Hocking Hills State Park
RV & Trailer Guide

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Introduction

One of the most scenic state parks in the Ohio Valley is also one of the most RV-friendly ones. Hocking Hills State Park is also very accessible, as it is just a short drive southeast of Columbus.

It’s believed that some three hundred million years ago, this part of Ohio was at the bottom of the Atlantic Ocean. As the waters receded, they left behind tons of sediment. That sandy sediment bonded with the rock to form soft sandstone. Eons later, when the Appalachian Mountains formed and the Wisconsin Glacier melted, numerous caves formed in what would become Hocking Hills State Park.

The caves, lakes, hiking trails, and other attractions draw over four million visitors to the park every year. During the summer, a shuttle runs from downtown Logan, making the park easy for everyone to access.

Camping Accommodations

50’
Max RV length
0’
Max trailer length
Electrical hookup
Water hookup
Generator use
Food storage
Sewer hookup
Dogs & cats

RV Rentals in Hocking Hills State Park

Transportation in Hocking Hills State Park

From Columbus, take U.S. Highway 23 south to Circleville, then take State Highway 56 south to either Road 664 or 374. Route 664 takes visitors close to Old Man’s Cave; Route 374 goes closer to the main campground.

From Cincinnati, take U.S. Highway 50 east to Curry Road, which is not far past Allensville. Then, go right on Goose Creek Road to South Bloomingville. Travelers may then take Route 664 into the Park or go a short distance south on Highway 56 to Route 374.

From Pittsburgh, take Interstate 70 west to Cambridge, then take Interstate 77 south to Parkersburg. Then, take U.S. Highway 50 west to Athens. Finally, take State Highway 56 to Hocking Hills State Park.

The Park’s GPS coordinates are 39°25′50″N 82°32′20″W. For a GPS address, use 19852 State Route 664 South, Logan, Ohio 43138.

RV parking is available near Ash Cave and Rose Lake. There is also ample RV parking at the campground.

Campgrounds and parking in Hocking Hills State Park

Campsites in Hocking Hills State Park

Old Man’s Cave Campground

This large RV campground has nearly a hundred 20 amp, 30 amp, and 50 amp electric hookup sites available for reservation and can accommodate rigs up to 50’. There are also twelve non-electric RV campsites. The sites are all paved and level. Amenities include a scenic overlook, amphitheater, showers, dump station, laundromat, swimming pool, several playgrounds, camp store, horseshoe pit, and volleyball court. The scenic overlook is adjacent to the fishing-only lake. Campers also have ready access to numerous hiking trails.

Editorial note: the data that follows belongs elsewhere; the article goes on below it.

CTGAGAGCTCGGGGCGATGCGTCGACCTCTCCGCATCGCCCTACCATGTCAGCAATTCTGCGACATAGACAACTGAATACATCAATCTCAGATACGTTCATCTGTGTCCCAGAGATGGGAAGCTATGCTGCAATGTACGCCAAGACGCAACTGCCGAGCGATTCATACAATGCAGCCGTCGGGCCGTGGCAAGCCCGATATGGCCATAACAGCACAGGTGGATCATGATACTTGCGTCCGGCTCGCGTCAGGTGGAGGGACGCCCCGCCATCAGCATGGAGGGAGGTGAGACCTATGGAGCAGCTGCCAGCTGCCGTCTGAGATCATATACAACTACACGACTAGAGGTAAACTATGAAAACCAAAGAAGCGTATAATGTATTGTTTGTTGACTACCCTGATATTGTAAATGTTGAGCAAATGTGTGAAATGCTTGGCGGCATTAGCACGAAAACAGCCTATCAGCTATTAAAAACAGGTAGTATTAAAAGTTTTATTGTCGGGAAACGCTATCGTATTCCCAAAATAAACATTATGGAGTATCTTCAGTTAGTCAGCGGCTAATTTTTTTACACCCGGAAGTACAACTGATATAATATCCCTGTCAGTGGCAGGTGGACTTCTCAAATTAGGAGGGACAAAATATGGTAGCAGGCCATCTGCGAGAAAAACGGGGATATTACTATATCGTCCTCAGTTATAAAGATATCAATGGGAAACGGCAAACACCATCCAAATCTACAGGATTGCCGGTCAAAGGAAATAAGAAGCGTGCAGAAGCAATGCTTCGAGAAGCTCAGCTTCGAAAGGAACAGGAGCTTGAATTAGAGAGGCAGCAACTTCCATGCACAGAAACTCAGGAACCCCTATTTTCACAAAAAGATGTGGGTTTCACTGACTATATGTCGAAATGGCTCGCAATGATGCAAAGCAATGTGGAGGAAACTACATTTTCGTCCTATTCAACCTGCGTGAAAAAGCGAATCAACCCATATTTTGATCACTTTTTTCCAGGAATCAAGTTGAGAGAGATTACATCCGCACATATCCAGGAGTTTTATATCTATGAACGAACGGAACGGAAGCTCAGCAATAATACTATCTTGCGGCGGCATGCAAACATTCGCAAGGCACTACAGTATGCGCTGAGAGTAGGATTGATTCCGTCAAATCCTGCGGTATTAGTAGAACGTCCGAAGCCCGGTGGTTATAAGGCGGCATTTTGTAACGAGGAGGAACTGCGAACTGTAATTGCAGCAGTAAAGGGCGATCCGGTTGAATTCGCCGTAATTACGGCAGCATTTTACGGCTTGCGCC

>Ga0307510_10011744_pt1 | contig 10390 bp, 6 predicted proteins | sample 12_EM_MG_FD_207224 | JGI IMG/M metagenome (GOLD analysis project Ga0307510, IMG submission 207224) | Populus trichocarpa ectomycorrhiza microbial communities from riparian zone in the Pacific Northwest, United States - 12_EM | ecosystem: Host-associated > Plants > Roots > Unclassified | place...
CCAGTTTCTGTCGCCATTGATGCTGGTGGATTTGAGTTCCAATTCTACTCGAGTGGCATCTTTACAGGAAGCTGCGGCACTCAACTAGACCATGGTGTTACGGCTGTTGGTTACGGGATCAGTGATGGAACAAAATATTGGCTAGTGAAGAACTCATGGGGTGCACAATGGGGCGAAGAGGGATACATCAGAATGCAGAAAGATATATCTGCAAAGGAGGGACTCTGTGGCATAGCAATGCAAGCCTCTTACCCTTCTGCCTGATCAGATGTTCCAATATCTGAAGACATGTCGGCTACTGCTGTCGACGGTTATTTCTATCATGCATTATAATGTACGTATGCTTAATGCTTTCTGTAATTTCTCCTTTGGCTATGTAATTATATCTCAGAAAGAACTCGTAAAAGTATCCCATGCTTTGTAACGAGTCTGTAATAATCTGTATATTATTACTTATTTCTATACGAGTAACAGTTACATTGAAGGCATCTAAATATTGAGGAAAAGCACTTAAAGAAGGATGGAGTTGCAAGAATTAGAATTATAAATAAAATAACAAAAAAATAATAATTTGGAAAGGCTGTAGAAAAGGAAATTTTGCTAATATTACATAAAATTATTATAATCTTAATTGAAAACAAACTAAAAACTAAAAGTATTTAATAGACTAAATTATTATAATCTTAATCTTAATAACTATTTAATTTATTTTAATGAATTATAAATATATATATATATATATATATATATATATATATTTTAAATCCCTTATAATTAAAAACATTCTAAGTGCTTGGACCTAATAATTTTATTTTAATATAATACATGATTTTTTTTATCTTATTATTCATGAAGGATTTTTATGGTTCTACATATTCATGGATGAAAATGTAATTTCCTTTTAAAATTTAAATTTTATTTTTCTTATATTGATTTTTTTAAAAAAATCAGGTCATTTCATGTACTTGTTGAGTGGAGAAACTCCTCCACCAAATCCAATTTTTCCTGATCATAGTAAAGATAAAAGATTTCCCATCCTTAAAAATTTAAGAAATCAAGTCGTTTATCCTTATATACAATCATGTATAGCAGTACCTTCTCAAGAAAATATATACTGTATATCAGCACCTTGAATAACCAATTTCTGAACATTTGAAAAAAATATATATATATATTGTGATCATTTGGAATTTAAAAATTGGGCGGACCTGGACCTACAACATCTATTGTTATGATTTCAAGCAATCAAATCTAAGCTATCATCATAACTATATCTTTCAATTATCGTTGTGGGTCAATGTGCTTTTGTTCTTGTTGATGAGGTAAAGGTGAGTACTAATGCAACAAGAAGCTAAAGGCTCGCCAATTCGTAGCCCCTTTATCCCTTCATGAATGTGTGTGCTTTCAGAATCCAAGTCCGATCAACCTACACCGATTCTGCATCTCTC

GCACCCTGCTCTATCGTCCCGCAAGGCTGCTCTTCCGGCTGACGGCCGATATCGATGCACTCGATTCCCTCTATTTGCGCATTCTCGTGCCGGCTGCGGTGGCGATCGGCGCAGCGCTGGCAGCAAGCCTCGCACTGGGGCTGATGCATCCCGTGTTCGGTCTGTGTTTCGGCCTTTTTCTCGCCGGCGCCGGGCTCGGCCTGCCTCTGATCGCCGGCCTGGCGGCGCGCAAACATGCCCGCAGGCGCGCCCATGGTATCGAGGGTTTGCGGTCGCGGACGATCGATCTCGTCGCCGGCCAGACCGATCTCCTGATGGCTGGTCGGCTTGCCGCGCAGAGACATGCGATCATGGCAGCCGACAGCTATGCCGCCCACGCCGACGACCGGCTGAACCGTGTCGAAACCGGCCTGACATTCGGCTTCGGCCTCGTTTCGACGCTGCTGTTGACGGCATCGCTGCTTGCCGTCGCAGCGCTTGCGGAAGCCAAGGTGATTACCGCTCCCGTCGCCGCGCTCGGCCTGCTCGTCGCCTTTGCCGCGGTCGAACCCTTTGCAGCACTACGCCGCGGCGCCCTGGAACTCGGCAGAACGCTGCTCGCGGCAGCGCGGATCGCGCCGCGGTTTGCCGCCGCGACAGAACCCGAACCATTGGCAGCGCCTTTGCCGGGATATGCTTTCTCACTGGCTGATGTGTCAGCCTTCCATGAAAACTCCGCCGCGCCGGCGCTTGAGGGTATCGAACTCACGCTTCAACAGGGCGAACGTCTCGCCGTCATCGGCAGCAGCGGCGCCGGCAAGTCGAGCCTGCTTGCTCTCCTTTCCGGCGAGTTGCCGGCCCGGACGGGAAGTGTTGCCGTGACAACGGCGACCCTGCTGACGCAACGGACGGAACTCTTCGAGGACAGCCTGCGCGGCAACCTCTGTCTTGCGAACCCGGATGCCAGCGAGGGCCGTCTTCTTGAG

Old Man's Cave Campground

A number of RV-friendly campsites (about 25) are set aside for first-come, first-served stays. Of these, more than 20 offer electric hookups. All are handy to the water pump, shower house, dump station and latrines and have easy access to hiking trails.

Shelters

Overnight cabins are available at Ash Cave, Rock House, Old Man's Cave, Cedar Falls, and Cantwell Cliffs.

Cabins

The campground cabins are more like rustic hotel rooms. They are fully apportioned with widescreen TVs, full kitchens, and sheltered porches. Each 2 bedroom, one living room, and one bathroom cabin comfortably sleeps six people.

Camper Cabins

From May through October, visitors may stay in one of these cabins. Each one has cots, bench beds, stove, camp light, and cooler.

Offsite RV Camping

There are a number of non-park RV camping areas in this part of Ohio. Many of these facilities have amenities like WiFi, full hookup sites, dump stations, and laundromats.

Seasonal activities in Hocking Hills State Park

Ash Cave

Hocking Hills State Park is basically a collection of underground caves. Ash Cave is the largest and arguably most impressive one. This horseshoe-shaped cave is impressive indeed. It’s about 700 feet long and 100 feet deep in some places. Features include a waterfall and blooming wildflowers in season. Ash Cave got its name because of the big pile of ash which archaeologists discovered in the late 1870s. The signs of an ancient Indian civilization are everywhere. In addition to the fire ash, recovered artifacts include weapons, tools, and pottery. This cave was a major stopping point along the main Indian trail in the area, which is now State Highway 56. There are several hiking trails in the vicinity. One of them is very challenging, one is wheelchair-accessible, and the rest are in between. Other nearby facilities include parking lot, restrooms, and a picnic area.